Saja gagged as the tanner’s breath washed over her in warm huffs that reeked of fish and ale. The man leaned forward from his perch upon the stoop of the guildhall, and pulled her close, his hands fumbling along her waist and rump.
She considered for a moment to let him have his way. Her father had left her with few choices, and almost all ended with her lying upon her back. She cursed her father for the thousandth time that day, wishing him dead, and at the same time wondering if he still lived. She hadn’t seen him for three days, since the Feast of Raast, where the denizens of Kuthahaar had celebrated those of the Sultan’s royal blood, the Kitame, the Children of Light.
The tanner forced his mouth to her neck, and its warmth broke her from her stupor. She shoved at the man’s chest. He raised a hand to strike her, and she quickly lowered her head, staring at his sandaled feet in meek submission.
“Please,” she said. “My father’s always been loyal to the guild. It is said you protect your own.”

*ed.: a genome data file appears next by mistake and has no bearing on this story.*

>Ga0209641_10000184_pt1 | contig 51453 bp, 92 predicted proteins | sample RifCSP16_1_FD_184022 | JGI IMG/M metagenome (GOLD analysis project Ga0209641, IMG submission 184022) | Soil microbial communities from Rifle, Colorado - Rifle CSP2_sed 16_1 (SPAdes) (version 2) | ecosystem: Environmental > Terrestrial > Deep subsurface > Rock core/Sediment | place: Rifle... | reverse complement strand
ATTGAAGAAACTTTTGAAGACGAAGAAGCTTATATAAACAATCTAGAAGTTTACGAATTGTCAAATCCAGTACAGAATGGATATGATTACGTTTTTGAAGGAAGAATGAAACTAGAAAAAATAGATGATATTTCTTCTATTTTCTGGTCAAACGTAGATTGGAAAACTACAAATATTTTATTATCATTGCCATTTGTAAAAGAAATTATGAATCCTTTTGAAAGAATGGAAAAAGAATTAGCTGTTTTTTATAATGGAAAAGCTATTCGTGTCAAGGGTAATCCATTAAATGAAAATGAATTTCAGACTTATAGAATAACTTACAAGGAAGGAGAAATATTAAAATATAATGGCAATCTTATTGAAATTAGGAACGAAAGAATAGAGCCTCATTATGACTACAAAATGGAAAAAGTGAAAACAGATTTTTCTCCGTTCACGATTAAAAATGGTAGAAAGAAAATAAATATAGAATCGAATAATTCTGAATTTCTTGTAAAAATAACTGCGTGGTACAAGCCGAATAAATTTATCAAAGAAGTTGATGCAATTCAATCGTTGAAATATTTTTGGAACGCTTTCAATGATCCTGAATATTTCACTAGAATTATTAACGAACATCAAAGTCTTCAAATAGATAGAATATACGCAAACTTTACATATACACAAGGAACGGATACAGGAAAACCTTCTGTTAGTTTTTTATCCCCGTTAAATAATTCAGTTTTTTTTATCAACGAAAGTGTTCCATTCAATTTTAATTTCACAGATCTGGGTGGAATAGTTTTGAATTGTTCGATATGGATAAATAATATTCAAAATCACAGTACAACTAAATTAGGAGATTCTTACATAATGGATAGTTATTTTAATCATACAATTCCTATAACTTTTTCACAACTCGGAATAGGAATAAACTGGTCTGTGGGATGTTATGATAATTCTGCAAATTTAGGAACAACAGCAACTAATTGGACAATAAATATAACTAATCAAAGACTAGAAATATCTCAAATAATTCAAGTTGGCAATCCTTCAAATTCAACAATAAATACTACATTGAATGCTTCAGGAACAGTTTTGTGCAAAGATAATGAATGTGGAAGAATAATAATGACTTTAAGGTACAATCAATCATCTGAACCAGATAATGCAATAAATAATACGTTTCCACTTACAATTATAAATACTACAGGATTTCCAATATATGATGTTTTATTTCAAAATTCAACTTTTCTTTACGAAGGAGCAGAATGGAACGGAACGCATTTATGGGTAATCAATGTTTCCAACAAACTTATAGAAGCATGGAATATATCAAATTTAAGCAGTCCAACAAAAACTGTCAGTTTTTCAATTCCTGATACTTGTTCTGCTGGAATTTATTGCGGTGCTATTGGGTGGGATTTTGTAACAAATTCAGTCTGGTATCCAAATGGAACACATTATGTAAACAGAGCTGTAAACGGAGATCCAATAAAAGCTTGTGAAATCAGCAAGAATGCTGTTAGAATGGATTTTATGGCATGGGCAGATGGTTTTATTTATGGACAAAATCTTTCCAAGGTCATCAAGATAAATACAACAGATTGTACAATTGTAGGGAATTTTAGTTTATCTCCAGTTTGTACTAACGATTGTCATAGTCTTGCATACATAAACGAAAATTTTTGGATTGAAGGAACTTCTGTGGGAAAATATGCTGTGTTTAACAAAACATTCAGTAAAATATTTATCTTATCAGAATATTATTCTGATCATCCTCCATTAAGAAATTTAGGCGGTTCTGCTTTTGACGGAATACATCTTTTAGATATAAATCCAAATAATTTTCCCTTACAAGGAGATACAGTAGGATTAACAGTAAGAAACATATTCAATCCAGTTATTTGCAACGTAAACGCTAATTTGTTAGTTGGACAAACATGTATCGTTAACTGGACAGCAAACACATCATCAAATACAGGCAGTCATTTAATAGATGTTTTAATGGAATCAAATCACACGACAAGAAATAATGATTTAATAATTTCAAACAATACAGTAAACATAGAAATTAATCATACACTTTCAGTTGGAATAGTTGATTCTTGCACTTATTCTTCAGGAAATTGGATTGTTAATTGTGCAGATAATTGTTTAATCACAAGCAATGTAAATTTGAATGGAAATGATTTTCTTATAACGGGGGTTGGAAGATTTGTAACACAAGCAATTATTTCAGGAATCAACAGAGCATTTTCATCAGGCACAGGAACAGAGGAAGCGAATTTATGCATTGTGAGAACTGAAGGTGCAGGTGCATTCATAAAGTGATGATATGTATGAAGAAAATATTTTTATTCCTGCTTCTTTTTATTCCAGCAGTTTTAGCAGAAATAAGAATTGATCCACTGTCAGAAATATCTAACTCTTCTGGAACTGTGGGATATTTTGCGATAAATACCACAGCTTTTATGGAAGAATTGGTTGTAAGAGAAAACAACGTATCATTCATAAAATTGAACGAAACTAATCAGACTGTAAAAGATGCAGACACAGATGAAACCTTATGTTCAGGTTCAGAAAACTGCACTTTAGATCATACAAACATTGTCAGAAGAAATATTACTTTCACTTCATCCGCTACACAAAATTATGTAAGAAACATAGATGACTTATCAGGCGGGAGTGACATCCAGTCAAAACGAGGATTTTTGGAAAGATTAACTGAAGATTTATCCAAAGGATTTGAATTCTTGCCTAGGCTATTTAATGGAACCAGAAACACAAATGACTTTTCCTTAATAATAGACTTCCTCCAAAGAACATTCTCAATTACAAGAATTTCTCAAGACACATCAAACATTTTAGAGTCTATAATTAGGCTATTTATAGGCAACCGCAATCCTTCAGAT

The tanner smirked, revealing rotted teeth that pointed like daggers. “But your father’s not in the guild, no more than the boys who collect dung for the vats.”
“He sells you oak bark and lye, gathered from across the Seas of Abthinar. You need him!”
“Phaw, forget that doddering fool. There are a dozen others who would give us as fair a price for their bark and lye, and they wouldn’t squander it all in cups at the taverns.” The tanner rose. His eyes roamed her body. “Come inside, and we’ll find work for you.”
He grabbed her arm, and she slapped it away. Staring up at his leering face, she knew whatever work the tanner would offer, it was his bed he wanted her in. She took a step back, and his smile dropped.
Jerking forward, he snatched her close again. His fingers dug into her shoulders; his chin crushed down on the top of her head. She shrieked and tried to bat him away. He growled and threw her to the ground.
“Leave, then!” he barked.
Saja glanced about, but though the street was busy, no one stared at her. No one cared. The Immortal City of Kuthahaar was never kind to those without wealth or power, and less so to those without family or guild to protect them. Despair bubbled in her gut again, but she pushed it down. Her father had always taught her that panic during a negotiation produced only two effects: a spoiled stomach and an empty purse.
She settled her shoulders and drew her face blank. “I will find him,” she said, though the words brought little comfort.
…to be continued
Originally published in Pulp Empire Volume IV.
© Craig Comer